These elusive, and almost mystical compounds comprise what is understood to be a “force-field” of abstract imaginative chemicals, neural electricity, solid matter and porous membranes that cannot be seen by the naked eye. The states that are associated with the “elements” can be seen on fMRI scans. Within the matter that constitutes a dissociative (also called trauma boundary) are electrons that behave in a manner specified by the directional flow innate to its character. Imagine a butterfly without its wings, or a moth captured in a flame. They are defenseless to the affects of nature without their “armour.” Thus is the resolve of a personality state if it were to exist without it’s armour. Dissociative boundaries develop in such a way that they shelter states from the brunt of “punishment”dished out. A child who has been so traumatized they have created dissociated states would not survive long in their environment without their armour. It’s the very essence of the design that enwraps the conscious mind and protects its contents from a fate that would otherwise not only destroy the child as a whole. No where in time has there ever been an armour so brilliantly designed as that found in individuals with dissociative identity disorder; this cloak reveals itself at the most opportune time, keeping the mind shrouded in ignorance so the afflicted can blindly stumble through life, and although it is indeed a stumble, it is also existence. (Lanius et al., 2014) (Giuseppe et al.,2014) (Vermetten et al., 2007)
Science dictates that neurological influences must remain constant throughout their existence, and so is the case with a dissociative boundary. It may fade and sparkle and hide and seek, but it never retreats entirely. In other words, the field allows and disallows a great many things; the list is long and follows a pattern. The boundaries are associated with the various dissociated states, as well as the emotions, communication abilities and painful realities of those states. In addition, the boundaries “control” heard “voices” that are perceived as harmful, both from inside and without. The boundaries protect from all perceived inner harm, and perhaps most interesting is that they dictate if a state is able to access consciousness or not. Some boundaries never allow a state to gain consciousness, while others define boundaries pushing states from the subconscious to the conscious entanglement we call the outer existence, where in dissociative identity disorder, only one state will ever be stationed at a time. (Lanius et al.,</a 2014) (Giuseppe et al.,2014) (Vermetten et al., 2007) The fact that an individual with dissociative identity disorder rarely notices they are ill is a function of the dissociative boundaries. It is this certitude alone that researchers of the past could not comprehend, and so they unfortunately mixed up this quiet mental disorder with the brutal affronting disorder called “other specified dissociative disorder” OSDD. Those afflicted with OSDD are quick to point out their harmful encounters with symptoms and as the more outspoken of the complex-Dissociative Disorders, they tend to have their tale told, but sadly told with the label of dissociative identity disorder instead of that of their own mental disorder.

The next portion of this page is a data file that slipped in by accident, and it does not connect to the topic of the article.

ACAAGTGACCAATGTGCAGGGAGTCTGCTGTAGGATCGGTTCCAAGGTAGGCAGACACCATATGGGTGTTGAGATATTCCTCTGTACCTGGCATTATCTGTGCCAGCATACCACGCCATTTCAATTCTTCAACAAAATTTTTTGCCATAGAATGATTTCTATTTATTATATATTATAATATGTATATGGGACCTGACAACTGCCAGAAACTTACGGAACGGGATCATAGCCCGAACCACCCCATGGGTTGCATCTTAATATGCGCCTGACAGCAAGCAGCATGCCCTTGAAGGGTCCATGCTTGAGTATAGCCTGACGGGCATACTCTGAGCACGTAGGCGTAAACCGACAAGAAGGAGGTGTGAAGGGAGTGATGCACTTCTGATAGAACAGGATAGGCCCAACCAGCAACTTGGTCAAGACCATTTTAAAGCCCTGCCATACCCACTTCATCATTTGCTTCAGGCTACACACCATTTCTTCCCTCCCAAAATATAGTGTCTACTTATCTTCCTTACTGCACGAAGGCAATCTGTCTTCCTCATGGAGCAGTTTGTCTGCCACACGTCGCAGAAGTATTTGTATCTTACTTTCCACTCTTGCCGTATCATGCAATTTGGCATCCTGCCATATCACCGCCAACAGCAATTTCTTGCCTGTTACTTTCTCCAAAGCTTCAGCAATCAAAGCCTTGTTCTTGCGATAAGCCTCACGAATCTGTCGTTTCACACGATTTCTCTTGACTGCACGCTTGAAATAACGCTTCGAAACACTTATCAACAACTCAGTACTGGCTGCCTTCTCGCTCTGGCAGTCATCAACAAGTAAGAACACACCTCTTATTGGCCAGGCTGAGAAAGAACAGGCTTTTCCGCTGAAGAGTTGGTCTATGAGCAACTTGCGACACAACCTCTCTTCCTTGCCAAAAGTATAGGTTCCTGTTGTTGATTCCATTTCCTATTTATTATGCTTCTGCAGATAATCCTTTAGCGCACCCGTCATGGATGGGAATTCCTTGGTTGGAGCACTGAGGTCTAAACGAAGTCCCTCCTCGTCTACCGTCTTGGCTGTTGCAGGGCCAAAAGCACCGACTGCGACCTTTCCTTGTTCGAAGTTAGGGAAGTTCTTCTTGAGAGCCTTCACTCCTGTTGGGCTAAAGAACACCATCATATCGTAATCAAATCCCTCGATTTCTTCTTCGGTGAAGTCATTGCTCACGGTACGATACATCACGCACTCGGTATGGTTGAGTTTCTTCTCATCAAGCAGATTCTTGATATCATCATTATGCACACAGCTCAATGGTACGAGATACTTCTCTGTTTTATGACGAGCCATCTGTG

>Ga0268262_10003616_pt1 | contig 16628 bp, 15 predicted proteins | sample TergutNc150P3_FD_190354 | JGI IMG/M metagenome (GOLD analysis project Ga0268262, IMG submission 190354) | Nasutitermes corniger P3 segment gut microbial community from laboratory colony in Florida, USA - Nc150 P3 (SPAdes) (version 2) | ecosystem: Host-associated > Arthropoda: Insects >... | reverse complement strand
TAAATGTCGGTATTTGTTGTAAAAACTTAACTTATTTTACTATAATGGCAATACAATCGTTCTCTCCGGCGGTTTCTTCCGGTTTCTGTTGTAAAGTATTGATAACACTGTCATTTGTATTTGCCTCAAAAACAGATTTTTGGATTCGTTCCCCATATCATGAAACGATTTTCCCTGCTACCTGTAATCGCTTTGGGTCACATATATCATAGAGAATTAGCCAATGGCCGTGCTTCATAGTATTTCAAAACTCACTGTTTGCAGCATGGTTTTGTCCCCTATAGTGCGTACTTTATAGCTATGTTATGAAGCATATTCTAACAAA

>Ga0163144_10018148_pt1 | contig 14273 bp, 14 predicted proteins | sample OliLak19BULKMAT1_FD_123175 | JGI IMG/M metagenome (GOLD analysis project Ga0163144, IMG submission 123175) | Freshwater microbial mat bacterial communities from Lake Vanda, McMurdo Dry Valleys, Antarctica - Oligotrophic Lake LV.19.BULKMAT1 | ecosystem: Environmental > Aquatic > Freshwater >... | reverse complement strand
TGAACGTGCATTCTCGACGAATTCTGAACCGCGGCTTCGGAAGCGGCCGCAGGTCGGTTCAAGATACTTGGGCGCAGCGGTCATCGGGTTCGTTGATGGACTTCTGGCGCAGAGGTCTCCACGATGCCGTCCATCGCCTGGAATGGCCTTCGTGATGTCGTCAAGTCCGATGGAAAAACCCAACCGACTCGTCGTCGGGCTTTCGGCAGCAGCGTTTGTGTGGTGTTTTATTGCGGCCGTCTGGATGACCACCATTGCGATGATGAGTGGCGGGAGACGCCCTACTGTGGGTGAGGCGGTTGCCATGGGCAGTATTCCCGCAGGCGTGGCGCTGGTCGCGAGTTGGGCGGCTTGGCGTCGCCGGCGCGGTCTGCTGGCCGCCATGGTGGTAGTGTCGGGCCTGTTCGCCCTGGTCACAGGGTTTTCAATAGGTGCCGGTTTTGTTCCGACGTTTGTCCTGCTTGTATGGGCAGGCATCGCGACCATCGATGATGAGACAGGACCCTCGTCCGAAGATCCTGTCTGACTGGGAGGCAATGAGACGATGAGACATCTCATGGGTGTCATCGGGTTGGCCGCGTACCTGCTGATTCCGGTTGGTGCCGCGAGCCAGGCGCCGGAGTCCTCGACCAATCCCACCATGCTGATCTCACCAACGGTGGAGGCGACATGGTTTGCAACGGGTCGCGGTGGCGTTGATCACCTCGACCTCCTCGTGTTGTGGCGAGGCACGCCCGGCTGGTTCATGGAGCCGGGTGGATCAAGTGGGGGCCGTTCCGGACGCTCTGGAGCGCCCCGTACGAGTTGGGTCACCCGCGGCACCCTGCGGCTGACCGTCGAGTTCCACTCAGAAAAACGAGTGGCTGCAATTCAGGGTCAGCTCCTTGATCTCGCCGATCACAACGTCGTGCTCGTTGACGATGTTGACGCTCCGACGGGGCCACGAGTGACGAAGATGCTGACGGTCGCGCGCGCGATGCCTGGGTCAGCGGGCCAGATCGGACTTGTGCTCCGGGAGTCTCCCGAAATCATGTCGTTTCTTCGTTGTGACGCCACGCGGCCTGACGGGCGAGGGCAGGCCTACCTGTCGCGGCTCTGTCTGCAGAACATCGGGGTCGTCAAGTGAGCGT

Dissociative boundary, trauma and traumatic boundary all are terms that mean the same thing. You might also hear individuals speak of state separators and functional trauma separation, but they are all words that mean the “thing” that separates states and aids in their behavior. .